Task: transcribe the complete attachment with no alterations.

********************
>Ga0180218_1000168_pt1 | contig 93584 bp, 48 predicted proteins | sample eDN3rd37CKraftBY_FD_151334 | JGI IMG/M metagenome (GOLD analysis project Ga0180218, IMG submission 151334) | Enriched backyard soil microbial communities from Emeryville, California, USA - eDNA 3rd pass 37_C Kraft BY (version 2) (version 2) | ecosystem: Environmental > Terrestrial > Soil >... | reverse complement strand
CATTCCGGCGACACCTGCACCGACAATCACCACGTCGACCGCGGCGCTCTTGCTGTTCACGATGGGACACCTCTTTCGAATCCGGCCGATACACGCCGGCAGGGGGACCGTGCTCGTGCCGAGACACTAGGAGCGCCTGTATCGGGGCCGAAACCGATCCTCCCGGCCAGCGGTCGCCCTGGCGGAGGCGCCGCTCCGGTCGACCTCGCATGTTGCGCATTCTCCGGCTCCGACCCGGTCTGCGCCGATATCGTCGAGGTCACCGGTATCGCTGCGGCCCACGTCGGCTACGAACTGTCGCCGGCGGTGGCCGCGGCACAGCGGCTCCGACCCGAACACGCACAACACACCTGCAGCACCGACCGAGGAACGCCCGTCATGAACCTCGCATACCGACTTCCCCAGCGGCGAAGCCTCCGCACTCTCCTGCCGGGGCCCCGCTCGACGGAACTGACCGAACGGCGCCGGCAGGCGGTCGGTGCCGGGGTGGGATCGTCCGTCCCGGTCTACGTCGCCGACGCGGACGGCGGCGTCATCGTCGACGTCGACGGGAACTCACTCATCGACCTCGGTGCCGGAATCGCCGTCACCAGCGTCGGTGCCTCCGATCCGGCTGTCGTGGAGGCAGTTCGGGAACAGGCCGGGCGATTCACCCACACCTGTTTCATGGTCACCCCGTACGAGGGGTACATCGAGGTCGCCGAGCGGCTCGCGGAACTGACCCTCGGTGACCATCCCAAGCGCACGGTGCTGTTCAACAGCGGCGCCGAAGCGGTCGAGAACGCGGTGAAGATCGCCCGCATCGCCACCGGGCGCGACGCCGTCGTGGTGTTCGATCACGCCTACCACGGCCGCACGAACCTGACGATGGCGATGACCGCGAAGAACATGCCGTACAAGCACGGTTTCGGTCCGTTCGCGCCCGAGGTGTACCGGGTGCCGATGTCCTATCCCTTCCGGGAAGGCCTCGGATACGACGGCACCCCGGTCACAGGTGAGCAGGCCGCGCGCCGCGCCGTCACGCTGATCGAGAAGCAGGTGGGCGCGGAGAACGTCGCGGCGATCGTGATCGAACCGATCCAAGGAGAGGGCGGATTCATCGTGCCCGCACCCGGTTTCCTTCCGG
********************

>Ga0180218_1000168_pt1 | contig 93584 bp, 48 predicted proteins | sample eDN3rd37CKraftBY_FD_151334 | JGI IMG/M metagenome (GOLD analysis project Ga0180218, IMG submission 151334) | Enriched backyard soil microbial communities from Emeryville, California, USA - eDNA 3rd pass 37_C Kraft BY (version 2) (version 2) | ecosystem: Environmental > Terrestrial > Soil >... | reverse complement strand
CATTCCGGCGACACCTGCACCGACAATCACCACGTCGACCGCGGCGCTCTTGCTGTTCACGATGGGACACCTCTTTCGAATCCGGCCGATACACGCCGGCAGGGGGACCGTGCTCGTGCCGAGACACTAGGAGCGCCTGTATCGGGGCCGAAACCGATCCTCCCGGCCAGCGGTCGCCCTGGCGGAGGCGCCGCTCCGGTCGACCTCGCATGTTGCGCATTCTCCGGCTCCGACCCGGTCTGCGCCGATATCGTCGAGGTCACCGGTATCGCTGCGGCCCACGTCGGCTACGAACTGTCGCCGGCGGTGGCCGCGGCACAGCGGCTCCGACCCGAACACGCACAACACACCTGCAGCACCGACCGAGGAACGCCCGTCATGAACCTCGCATACCGACTTCCCCAGCGGCGAAGCCTCCGCACTCTCCTGCCGGGGCCCCGCTCGACGGAACTGACCGAACGGCGCCGGCAGGCGGTCGGTGCCGGGGTGGGATCGTCCGTCCCGGTCTACGTCGCCGACGCGGACGGCGGCGTCATCGTCGACGTCGACGGGAACTCACTCATCGACCTCGGTGCCGGAATCGCCGTCACCAGCGTCGGTGCCTCCGATCCGGCTGTCGTGGAGGCAGTTCGGGAACAGGCCGGGCGATTCACCCACACCTGTTTCATGGTCACCCCGTACGAGGGGTACATCGAGGTCGCCGAGCGGCTCGCGGAACTGACCCTCGGTGACCATCCCAAGCGCACGGTGCTGTTCAACAGCGGCGCCGAAGCGGTCGAGAACGCGGTGAAGATCGCCCGCATCGCCACCGGGCGCGACGCCGTCGTGGTGTTCGATCACGCCTACCACGGCCGCACGAACCTGACGATGGCGATGACCGCGAAGAACATGCCGTACAAGCACGGTTTCGGTCCGTTCGCGCCCGAGGTGTACCGGGTGCCGATGTCCTATCCCTTCCGGGAAGGCCTCGGATACGACGGCACCCCGGTCACAGGTGAGCAGGCCGCGCGCCGCGCCGTCACGCTGATCGAGAAGCAGGTGGGCGCGGAGAACGTCGCGGCGATCGTGATCGAACCGATCCAAGGAGAGGGCGGATTCATCGTGCCCGCACCCGGTTTCCTTCCGG